Becoming a Better Caregiver With Help From Actors

Actors teach dementia and Parkinson's family caregivers to do a better job
Actor pretending to have dementia

Training medical students to do a better job by using actors to play patients is not new. But at the Dartmouth-Hitchcock Medical Center, actors are faking dementia and Parkinson's disease to help family caregivers be more effective - and that's downright novel.

Last month, 16 caregiver spouses gathered at the hospital's simulation center to boost their communication skills with a loved one. These husbands and wives were dealing with challenging behaviors and wanted help solving real-life issues. In the process, the group also learned what it's like to be the one impaired.

Each participant was videotaped in a pretend scenario with an actor (made up to look the part) who refused to get dressed, say, or was exceptionally negative. After the role-playing, the actors and fellow caregivers offered feedback on the caregiver's body language and interaction - what worked and what didn't. "Family caregivers are often thrust into this role of providing medical care without medical training," says Justin Montgomery, a clinical nurse and nurse practitioner at Dartmouth-Hitchcock's Aging Resource Center.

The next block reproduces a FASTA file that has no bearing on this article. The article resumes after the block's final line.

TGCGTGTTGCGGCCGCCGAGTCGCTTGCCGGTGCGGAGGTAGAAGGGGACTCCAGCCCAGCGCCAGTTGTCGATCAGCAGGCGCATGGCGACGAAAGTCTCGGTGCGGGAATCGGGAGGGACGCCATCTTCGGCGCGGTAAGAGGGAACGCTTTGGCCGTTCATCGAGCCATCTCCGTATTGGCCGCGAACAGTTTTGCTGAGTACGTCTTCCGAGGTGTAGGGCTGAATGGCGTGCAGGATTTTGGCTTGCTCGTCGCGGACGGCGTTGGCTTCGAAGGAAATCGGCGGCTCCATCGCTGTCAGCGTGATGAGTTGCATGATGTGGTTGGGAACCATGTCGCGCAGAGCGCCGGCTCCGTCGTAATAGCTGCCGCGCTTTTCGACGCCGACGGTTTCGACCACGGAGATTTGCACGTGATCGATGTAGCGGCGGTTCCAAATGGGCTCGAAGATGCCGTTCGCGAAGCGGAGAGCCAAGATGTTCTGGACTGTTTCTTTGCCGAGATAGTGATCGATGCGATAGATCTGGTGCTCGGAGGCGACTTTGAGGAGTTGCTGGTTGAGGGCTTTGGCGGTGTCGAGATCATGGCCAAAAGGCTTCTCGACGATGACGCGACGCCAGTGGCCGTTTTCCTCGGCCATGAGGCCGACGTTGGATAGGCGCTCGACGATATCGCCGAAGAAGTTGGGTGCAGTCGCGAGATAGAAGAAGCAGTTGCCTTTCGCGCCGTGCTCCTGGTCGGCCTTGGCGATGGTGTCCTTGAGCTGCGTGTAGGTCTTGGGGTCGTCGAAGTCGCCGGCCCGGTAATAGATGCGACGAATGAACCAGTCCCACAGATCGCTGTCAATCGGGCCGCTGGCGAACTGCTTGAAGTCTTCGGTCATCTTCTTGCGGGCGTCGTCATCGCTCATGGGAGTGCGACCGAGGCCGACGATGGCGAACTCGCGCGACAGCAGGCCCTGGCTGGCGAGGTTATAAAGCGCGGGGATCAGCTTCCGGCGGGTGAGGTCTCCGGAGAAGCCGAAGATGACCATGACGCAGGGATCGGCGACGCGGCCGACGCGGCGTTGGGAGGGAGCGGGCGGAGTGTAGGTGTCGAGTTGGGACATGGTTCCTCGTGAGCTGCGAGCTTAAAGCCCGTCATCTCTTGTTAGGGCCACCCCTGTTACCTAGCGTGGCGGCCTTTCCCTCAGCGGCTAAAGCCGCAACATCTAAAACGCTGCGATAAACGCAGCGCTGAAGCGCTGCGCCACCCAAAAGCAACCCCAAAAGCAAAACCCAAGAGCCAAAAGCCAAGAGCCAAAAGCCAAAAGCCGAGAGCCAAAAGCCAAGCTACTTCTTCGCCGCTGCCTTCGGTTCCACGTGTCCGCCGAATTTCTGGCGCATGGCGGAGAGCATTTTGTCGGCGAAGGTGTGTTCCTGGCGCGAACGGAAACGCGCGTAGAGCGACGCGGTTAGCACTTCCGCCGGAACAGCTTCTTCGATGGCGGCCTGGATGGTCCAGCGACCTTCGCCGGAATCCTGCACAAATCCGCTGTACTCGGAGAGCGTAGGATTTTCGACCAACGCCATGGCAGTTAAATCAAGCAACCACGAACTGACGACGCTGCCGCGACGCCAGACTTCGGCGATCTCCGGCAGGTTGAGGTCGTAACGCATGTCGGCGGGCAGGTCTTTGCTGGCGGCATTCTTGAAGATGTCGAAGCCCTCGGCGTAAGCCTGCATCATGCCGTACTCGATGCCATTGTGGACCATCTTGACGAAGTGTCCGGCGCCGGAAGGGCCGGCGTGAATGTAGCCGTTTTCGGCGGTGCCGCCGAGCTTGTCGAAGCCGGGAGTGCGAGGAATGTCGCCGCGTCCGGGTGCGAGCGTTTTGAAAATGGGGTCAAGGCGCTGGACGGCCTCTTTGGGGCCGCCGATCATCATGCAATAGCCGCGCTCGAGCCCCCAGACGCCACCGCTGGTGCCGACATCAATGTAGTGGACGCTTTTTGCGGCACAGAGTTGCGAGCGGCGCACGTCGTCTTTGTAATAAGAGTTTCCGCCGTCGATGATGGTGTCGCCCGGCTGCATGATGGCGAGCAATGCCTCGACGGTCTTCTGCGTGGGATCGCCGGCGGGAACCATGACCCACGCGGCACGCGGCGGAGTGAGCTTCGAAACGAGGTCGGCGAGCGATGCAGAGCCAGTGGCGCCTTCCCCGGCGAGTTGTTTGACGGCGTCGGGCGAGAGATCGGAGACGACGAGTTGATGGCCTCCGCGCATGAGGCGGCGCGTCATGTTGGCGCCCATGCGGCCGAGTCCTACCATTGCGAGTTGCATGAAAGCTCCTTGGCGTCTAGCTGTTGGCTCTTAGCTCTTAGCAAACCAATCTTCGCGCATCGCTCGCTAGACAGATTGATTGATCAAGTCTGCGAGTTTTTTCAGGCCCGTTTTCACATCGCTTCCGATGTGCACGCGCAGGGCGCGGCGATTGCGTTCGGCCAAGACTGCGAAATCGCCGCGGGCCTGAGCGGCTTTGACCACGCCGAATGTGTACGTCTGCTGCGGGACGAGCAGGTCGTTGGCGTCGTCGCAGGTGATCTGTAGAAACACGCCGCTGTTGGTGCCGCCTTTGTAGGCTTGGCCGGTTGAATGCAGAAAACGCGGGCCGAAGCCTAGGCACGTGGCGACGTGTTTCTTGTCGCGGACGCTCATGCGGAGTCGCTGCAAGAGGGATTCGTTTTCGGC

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One caregiver in the two-session program was Myra Ferguson, whose husband has Parkinson's. While she has had experience with the disease - her father also had it - caregiver boot camp reinforced her skills.

Ferguson was asked to play the sister of a patient/actor with Parkinson's who didn't want to put on a sweater or take her medicine. "My job was to encourage my 'sister' and tell her she could do it," says Ferguson.  The feedback was positive - and useful. "I saw that I could be gentle and patient," Ferguson says. "My colleagues liked that I used humor and made jokes to turn things around."

Dartmouth-Hitchcock plans another round of caregiving sessions this spring and hopes to have more in the future. The training program is part of a federal grant through the Health Resources and Services Administration.  "I was feeling really alone and lost before the boot camp, but it was like a support group for me," says Ferguson. "It was also wonderful that I was learning to be a better caregiver."

Photo by Charlotte Albright for Vermont Public Radio

Sally Abrahms covers boomer and senior caregiving, housing and work. Follow her on Facebook and Twitter.

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